McLaren prepares for historic return to 24 Hours of Le Mans after 26-year hiatus

McLaren prepares for historic return to 24 Hours of Le Mans after 26-year hiatus

Le Mans is the scene of McLaren’s debut victory with the F1 GTR, completing the brand’s unique ‘Triple Crown of Motorsport’ achievement
Racing partner United Autosports head to Le Mans after strong FIA World Endurance Championship performance at Spa-Francorchamps
Third McLaren GT3 EVO entered by Inception Racing

McLaren GT3 EVO cars benefit from the 750S road car’s race-inspired technology, performance and durability
McLaren Automotive prepares for its first appearance in the 24 Hours of Le Mans, 26 years after the McLaren name was last represented on the grid at the iconic round-the-clock race. Three McLaren GT3 EVO cars are entered for the event, marking the first time that McLaren has been represented in all three ‘Triple Crown of Motorsport’ races – which also incorporates the Monaco Grand Prix and Indianapolis 500 - in the same season.


McLaren’s place in the history books was secured with a stunning Le Mans 24 Hour race debut win in 1995 with the McLaren F1 road car. The F1 GTR returned over the following three seasons, scoring a further win in the GT1 class – and second place overall - in 1997, by then in Longtail form. These successes were all the more remarkable given that the F1 was never designed to be a race car and in 1995 did not require extensive modification in order to be competitive.


While elements of the McLaren GT3 EVO have been modified over the 750S road car to meet LMGT3 requirements, its design – inspired by racing – has ensured that many key similarities remain, just like its F1 GTR predecessor.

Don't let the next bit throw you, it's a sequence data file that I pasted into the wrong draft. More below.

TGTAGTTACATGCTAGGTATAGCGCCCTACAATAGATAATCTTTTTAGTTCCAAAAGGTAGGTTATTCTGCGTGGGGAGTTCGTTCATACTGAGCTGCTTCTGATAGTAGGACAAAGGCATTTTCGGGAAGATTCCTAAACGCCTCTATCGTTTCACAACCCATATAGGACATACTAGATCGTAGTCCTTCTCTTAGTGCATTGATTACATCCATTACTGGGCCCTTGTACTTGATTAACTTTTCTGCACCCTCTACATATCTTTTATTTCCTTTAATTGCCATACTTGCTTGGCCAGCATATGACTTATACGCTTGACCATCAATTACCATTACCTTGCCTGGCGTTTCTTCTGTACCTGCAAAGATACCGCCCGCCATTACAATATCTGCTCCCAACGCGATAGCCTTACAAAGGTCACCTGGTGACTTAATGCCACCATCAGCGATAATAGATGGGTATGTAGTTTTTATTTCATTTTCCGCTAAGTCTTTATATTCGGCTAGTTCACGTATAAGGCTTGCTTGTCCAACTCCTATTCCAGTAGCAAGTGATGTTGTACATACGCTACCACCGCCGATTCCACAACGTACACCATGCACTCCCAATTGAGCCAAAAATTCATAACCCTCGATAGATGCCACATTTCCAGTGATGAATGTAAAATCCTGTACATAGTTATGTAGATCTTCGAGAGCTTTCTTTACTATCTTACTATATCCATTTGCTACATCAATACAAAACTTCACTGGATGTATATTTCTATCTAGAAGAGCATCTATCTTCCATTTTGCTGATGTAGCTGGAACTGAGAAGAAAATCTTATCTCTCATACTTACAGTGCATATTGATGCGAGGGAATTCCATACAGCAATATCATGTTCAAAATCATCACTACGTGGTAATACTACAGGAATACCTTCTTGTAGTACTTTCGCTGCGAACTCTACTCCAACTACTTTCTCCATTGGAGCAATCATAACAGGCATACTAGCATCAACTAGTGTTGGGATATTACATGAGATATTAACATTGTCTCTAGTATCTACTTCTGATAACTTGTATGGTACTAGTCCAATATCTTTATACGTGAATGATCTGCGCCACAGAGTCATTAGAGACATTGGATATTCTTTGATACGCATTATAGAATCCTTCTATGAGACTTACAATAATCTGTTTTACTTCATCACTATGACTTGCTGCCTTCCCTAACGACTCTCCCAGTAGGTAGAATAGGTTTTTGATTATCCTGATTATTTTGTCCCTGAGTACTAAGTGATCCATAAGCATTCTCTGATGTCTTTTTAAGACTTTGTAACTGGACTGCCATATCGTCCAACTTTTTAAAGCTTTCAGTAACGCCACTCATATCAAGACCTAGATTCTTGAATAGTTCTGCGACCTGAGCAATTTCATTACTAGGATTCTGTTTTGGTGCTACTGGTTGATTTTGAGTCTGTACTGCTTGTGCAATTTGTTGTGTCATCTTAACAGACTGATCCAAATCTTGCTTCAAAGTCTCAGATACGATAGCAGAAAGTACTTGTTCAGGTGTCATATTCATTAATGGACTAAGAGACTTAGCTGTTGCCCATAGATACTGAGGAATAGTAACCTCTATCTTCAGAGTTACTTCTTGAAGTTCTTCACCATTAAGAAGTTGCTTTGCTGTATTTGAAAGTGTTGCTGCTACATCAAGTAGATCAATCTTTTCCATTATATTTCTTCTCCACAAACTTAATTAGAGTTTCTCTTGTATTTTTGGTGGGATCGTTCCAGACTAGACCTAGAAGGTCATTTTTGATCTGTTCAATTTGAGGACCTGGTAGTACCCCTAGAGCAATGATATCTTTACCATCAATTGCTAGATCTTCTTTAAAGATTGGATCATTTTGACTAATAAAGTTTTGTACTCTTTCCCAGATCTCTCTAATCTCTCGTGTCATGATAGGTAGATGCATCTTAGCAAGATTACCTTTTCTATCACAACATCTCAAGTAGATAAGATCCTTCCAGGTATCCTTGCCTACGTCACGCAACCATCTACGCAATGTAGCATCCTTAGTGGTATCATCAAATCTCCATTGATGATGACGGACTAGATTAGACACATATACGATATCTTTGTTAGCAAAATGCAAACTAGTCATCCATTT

Chief among these is the chassis, which is built using an evolution of technologies first introduced in Formula 1 racing by McLaren and continued in its road cars, starting with the F1 30 years ago. The main monocoque, which forms the occupant cell, is the same carbon fibre Monocage II at the heart of the 750S and to which the front impact structure and rear frame – identical to the road car’s - is attached. The carbon fibre chassis is part of McLaren’s DNA and is chosen for its rigid, strong and lightweight construction. Its advantages are not just in the weight saving and superior dynamic performance essential to racing; it is an incredibly safe environment for the driver, especially in the high-speed wheel-to-wheel action often seen at Le Mans.


The chassis is just part of the driver-focussed environment that both McLaren’s road and race drivers share. McLaren racing drivers benefit from the same accurate and confidence-inspiring steering for which all McLaren Automotive products are renowned. The McLaren GT3 EVO uses the same steering rack and column as the 750S and is designed to directly translate the driver’s inputs into perfect track positioning.